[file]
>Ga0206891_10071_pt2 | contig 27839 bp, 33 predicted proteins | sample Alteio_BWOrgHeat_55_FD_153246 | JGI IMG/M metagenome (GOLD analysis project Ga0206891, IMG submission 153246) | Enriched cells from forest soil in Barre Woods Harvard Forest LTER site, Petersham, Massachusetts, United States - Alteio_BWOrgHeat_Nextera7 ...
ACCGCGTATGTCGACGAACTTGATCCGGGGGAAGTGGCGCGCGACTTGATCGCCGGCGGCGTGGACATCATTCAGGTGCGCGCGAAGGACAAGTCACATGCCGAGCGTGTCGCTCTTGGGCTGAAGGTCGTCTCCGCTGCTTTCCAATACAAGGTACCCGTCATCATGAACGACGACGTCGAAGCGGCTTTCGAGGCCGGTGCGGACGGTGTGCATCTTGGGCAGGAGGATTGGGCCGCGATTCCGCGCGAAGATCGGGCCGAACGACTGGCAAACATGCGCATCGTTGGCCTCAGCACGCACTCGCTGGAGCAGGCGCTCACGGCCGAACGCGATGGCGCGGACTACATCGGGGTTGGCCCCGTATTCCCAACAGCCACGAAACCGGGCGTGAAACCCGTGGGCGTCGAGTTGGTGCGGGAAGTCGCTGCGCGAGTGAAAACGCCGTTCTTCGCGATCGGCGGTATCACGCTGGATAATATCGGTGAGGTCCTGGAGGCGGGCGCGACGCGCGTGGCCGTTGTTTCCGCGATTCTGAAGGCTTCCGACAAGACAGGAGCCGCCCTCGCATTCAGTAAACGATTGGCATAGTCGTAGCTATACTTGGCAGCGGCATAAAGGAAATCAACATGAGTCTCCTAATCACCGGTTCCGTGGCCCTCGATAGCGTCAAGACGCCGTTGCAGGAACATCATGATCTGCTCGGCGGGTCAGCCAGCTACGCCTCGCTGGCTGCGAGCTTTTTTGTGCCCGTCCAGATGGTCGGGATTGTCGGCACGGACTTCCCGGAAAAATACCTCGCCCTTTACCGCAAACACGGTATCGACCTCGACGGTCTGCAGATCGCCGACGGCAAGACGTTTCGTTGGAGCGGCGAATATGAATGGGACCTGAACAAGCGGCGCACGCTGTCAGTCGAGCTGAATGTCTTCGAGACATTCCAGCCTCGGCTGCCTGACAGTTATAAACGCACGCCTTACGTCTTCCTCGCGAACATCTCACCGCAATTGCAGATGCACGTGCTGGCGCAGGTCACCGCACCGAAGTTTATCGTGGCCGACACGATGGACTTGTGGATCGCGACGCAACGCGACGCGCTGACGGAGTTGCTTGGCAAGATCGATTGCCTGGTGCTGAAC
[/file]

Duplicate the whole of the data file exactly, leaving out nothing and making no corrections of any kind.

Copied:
>Ga0206891_10071_pt2 | contig 27839 bp, 33 predicted proteins | sample Alteio_BWOrgHeat_55_FD_153246 | JGI IMG/M metagenome (GOLD analysis project Ga0206891, IMG submission 153246) | Enriched cells from forest soil in Barre Woods Harvard Forest LTER site, Petersham, Massachusetts, United States - Alteio_BWOrgHeat_Nextera7 ...
ACCGCGTATGTCGACGAACTTGATCCGGGGGAAGTGGCGCGCGACTTGATCGCCGGCGGCGTGGACATCATTCAGGTGCGCGCGAAGGACAAGTCACATGCCGAGCGTGTCGCTCTTGGGCTGAAGGTCGTCTCCGCTGCTTTCCAATACAAGGTACCCGTCATCATGAACGACGACGTCGAAGCGGCTTTCGAGGCCGGTGCGGACGGTGTGCATCTTGGGCAGGAGGATTGGGCCGCGATTCCGCGCGAAGATCGGGCCGAACGACTGGCAAACATGCGCATCGTTGGCCTCAGCACGCACTCGCTGGAGCAGGCGCTCACGGCCGAACGCGATGGCGCGGACTACATCGGGGTTGGCCCCGTATTCCCAACAGCCACGAAACCGGGCGTGAAACCCGTGGGCGTCGAGTTGGTGCGGGAAGTCGCTGCGCGAGTGAAAACGCCGTTCTTCGCGATCGGCGGTATCACGCTGGATAATATCGGTGAGGTCCTGGAGGCGGGCGCGACGCGCGTGGCCGTTGTTTCCGCGATTCTGAAGGCTTCCGACAAGACAGGAGCCGCCCTCGCATTCAGTAAACGATTGGCATAGTCGTAGCTATACTTGGCAGCGGCATAAAGGAAATCAACATGAGTCTCCTAATCACCGGTTCCGTGGCCCTCGATAGCGTCAAGACGCCGTTGCAGGAACATCATGATCTGCTCGGCGGGTCAGCCAGCTACGCCTCGCTGGCTGCGAGCTTTTTTGTGCCCGTCCAGATGGTCGGGATTGTCGGCACGGACTTCCCGGAAAAATACCTCGCCCTTTACCGCAAACACGGTATCGACCTCGACGGTCTGCAGATCGCCGACGGCAAGACGTTTCGTTGGAGCGGCGAATATGAATGGGACCTGAACAAGCGGCGCACGCTGTCAGTCGAGCTGAATGTCTTCGAGACATTCCAGCCTCGGCTGCCTGACAGTTATAAACGCACGCCTTACGTCTTCCTCGCGAACATCTCACCGCAATTGCAGATGCACGTGCTGGCGCAGGTCACCGCACCGAAGTTTATCGTGGCCGACACGATGGACTTGTGGATCGCGACGCAACGCGACGCGCTGACGGAGTTGCTTGGCAAGATCGATTGCCTGGTGCTGAAC